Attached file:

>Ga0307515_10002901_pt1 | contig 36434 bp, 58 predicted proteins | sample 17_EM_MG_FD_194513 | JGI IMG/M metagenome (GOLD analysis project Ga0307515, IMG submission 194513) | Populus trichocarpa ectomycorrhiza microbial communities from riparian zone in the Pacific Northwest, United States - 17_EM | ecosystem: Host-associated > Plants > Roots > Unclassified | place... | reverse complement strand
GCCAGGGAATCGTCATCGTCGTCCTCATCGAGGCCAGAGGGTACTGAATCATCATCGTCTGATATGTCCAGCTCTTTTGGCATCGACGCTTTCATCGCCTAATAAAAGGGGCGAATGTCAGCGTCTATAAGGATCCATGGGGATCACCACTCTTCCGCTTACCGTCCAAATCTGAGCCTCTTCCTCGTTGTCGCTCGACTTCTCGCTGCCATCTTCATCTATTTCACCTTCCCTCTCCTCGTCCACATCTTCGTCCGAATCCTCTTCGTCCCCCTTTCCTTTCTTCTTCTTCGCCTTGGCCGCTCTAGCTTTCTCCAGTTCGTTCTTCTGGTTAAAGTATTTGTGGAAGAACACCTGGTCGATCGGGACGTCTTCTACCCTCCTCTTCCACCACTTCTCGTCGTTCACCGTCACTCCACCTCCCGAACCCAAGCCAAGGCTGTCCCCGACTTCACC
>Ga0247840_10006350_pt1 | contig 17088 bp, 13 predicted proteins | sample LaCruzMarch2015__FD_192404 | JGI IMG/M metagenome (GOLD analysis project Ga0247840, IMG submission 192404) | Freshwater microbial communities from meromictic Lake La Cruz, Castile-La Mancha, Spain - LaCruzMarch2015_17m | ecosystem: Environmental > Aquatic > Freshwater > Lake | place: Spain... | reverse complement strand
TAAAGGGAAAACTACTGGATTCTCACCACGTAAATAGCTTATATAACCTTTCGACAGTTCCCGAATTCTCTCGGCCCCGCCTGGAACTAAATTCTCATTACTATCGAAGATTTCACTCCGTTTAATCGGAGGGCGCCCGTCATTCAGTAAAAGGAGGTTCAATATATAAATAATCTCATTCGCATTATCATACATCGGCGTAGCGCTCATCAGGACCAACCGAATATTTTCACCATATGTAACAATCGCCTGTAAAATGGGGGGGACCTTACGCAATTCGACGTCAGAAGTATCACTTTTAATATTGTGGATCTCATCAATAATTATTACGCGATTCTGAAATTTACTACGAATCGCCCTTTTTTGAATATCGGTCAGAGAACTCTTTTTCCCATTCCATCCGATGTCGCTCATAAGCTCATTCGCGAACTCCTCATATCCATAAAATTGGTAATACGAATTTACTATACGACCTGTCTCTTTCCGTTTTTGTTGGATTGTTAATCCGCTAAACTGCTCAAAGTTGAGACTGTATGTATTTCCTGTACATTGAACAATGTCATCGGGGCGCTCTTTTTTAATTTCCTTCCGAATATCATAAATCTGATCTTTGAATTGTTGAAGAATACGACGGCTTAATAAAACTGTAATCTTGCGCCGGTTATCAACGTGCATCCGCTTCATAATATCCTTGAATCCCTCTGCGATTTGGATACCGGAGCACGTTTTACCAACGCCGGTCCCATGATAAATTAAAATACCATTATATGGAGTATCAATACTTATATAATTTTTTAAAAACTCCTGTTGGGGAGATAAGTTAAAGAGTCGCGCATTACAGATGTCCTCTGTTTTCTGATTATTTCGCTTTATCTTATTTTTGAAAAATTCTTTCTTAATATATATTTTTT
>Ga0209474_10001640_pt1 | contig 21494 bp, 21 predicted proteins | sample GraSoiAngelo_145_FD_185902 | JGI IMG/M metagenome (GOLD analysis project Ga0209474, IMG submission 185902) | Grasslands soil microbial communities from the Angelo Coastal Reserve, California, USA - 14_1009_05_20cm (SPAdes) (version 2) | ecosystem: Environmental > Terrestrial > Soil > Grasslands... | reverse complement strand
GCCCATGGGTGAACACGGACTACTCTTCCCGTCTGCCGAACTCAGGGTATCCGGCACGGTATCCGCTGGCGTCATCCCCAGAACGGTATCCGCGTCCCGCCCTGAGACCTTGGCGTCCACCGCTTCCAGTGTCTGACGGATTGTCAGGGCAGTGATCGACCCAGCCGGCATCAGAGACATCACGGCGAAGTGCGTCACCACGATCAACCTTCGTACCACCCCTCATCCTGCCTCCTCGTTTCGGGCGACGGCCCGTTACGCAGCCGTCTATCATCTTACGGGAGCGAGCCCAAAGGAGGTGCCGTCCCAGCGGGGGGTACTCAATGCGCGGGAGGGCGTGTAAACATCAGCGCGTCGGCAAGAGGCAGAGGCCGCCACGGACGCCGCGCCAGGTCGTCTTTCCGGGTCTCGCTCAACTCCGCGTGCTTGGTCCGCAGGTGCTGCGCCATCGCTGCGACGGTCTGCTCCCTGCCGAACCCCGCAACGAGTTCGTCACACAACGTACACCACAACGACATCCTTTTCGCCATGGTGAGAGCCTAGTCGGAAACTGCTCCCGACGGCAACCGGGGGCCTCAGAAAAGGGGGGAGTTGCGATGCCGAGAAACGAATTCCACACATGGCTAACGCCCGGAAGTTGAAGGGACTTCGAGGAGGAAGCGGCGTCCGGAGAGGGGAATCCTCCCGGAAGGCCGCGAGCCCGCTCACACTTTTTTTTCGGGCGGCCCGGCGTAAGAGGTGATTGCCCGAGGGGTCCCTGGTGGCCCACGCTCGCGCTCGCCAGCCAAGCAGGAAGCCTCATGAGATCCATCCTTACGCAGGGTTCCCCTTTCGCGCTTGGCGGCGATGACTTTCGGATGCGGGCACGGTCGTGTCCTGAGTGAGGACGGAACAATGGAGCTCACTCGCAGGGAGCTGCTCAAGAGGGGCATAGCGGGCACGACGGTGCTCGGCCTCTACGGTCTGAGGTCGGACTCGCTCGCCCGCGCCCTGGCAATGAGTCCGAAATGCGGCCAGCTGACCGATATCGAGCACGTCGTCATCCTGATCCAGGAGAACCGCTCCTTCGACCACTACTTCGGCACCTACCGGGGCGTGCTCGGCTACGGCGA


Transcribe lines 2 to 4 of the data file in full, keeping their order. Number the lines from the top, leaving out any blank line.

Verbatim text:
GCCAGGGAATCGTCATCGTCGTCCTCATCGAGGCCAGAGGGTACTGAATCATCATCGTCTGATATGTCCAGCTCTTTTGGCATCGACGCTTTCATCGCCTAATAAAAGGGGCGAATGTCAGCGTCTATAAGGATCCATGGGGATCACCACTCTTCCGCTTACCGTCCAAATCTGAGCCTCTTCCTCGTTGTCGCTCGACTTCTCGCTGCCATCTTCATCTATTTCACCTTCCCTCTCCTCGTCCACATCTTCGTCCGAATCCTCTTCGTCCCCCTTTCCTTTCTTCTTCTTCGCCTTGGCCGCTCTAGCTTTCTCCAGTTCGTTCTTCTGGTTAAAGTATTTGTGGAAGAACACCTGGTCGATCGGGACGTCTTCTACCCTCCTCTTCCACCACTTCTCGTCGTTCACCGTCACTCCACCTCCCGAACCCAAGCCAAGGCTGTCCCCGACTTCACC
>Ga0247840_10006350_pt1 | contig 17088 bp, 13 predicted proteins | sample LaCruzMarch2015__FD_192404 | JGI IMG/M metagenome (GOLD analysis project Ga0247840, IMG submission 192404) | Freshwater microbial communities from meromictic Lake La Cruz, Castile-La Mancha, Spain - LaCruzMarch2015_17m | ecosystem: Environmental > Aquatic > Freshwater > Lake | place: Spain... | reverse complement strand
TAAAGGGAAAACTACTGGATTCTCACCACGTAAATAGCTTATATAACCTTTCGACAGTTCCCGAATTCTCTCGGCCCCGCCTGGAACTAAATTCTCATTACTATCGAAGATTTCACTCCGTTTAATCGGAGGGCGCCCGTCATTCAGTAAAAGGAGGTTCAATATATAAATAATCTCATTCGCATTATCATACATCGGCGTAGCGCTCATCAGGACCAACCGAATATTTTCACCATATGTAACAATCGCCTGTAAAATGGGGGGGACCTTACGCAATTCGACGTCAGAAGTATCACTTTTAATATTGTGGATCTCATCAATAATTATTACGCGATTCTGAAATTTACTACGAATCGCCCTTTTTTGAATATCGGTCAGAGAACTCTTTTTCCCATTCCATCCGATGTCGCTCATAAGCTCATTCGCGAACTCCTCATATCCATAAAATTGGTAATACGAATTTACTATACGACCTGTCTCTTTCCGTTTTTGTTGGATTGTTAATCCGCTAAACTGCTCAAAGTTGAGACTGTATGTATTTCCTGTACATTGAACAATGTCATCGGGGCGCTCTTTTTTAATTTCCTTCCGAATATCATAAATCTGATCTTTGAATTGTTGAAGAATACGACGGCTTAATAAAACTGTAATCTTGCGCCGGTTATCAACGTGCATCCGCTTCATAATATCCTTGAATCCCTCTGCGATTTGGATACCGGAGCACGTTTTACCAACGCCGGTCCCATGATAAATTAAAATACCATTATATGGAGTATCAATACTTATATAATTTTTTAAAAACTCCTGTTGGGGAGATAAGTTAAAGAGTCGCGCATTACAGATGTCCTCTGTTTTCTGATTATTTCGCTTTATCTTATTTTTGAAAAATTCTTTCTTAATATATATTTTTT